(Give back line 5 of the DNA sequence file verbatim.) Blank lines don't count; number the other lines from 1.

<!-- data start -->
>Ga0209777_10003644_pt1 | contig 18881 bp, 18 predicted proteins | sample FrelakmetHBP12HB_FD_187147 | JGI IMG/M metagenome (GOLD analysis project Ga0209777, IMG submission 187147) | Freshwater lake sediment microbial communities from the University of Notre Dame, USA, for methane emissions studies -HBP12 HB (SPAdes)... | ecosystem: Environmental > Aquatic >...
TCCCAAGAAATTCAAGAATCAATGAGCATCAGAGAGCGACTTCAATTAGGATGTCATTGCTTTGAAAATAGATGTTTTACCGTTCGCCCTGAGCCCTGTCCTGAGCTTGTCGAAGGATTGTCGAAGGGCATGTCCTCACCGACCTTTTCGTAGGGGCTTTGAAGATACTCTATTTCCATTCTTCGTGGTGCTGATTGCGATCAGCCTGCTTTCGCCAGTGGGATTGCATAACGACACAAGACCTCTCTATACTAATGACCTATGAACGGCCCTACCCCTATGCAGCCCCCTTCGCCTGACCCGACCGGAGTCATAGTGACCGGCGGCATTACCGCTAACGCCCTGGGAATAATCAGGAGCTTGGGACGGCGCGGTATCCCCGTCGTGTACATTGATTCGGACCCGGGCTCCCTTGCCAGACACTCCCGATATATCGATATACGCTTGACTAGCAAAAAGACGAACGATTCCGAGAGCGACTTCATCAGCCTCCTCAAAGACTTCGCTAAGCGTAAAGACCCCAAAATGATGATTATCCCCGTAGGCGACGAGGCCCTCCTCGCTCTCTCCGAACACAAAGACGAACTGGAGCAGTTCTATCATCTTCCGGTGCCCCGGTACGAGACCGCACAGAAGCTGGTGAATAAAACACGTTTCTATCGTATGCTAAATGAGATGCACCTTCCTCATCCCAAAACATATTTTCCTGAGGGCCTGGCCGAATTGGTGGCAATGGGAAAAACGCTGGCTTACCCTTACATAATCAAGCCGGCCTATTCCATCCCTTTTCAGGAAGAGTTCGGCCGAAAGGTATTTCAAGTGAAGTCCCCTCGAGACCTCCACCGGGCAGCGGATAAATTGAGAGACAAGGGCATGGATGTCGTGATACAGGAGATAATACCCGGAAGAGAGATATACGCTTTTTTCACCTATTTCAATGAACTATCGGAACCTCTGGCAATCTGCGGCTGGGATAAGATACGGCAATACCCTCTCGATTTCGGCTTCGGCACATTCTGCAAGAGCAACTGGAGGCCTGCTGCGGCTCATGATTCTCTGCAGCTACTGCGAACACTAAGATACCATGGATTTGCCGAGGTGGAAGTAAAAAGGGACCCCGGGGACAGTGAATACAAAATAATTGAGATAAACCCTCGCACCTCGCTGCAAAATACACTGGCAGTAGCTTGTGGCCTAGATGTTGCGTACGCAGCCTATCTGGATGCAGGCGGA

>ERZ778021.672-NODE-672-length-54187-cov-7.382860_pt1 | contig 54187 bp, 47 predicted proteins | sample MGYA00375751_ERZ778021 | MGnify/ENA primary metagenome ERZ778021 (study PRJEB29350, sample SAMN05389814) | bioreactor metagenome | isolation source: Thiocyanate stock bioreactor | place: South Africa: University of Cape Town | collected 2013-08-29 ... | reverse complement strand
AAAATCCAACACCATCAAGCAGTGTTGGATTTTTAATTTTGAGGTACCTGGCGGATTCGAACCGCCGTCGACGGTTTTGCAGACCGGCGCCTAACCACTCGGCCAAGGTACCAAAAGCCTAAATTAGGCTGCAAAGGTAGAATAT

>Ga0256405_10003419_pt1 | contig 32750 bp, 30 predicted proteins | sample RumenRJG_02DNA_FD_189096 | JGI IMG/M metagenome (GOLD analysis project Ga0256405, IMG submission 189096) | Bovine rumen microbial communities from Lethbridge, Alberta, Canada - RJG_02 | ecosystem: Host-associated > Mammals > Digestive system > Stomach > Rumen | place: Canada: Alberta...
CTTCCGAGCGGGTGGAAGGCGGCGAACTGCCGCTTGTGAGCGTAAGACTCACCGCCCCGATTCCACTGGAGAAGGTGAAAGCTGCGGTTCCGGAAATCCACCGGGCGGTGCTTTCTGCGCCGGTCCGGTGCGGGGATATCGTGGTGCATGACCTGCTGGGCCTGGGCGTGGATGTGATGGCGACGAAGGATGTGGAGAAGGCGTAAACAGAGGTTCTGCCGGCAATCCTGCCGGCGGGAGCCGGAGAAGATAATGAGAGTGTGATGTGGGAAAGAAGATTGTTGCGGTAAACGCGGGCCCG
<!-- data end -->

>Ga0256405_10003419_pt1 | contig 32750 bp, 30 predicted proteins | sample RumenRJG_02DNA_FD_189096 | JGI IMG/M metagenome (GOLD analysis project Ga0256405, IMG submission 189096) | Bovine rumen microbial communities from Lethbridge, Alberta, Canada - RJG_02 | ecosystem: Host-associated > Mammals > Digestive system > Stomach > Rumen | place: Canada: Alberta...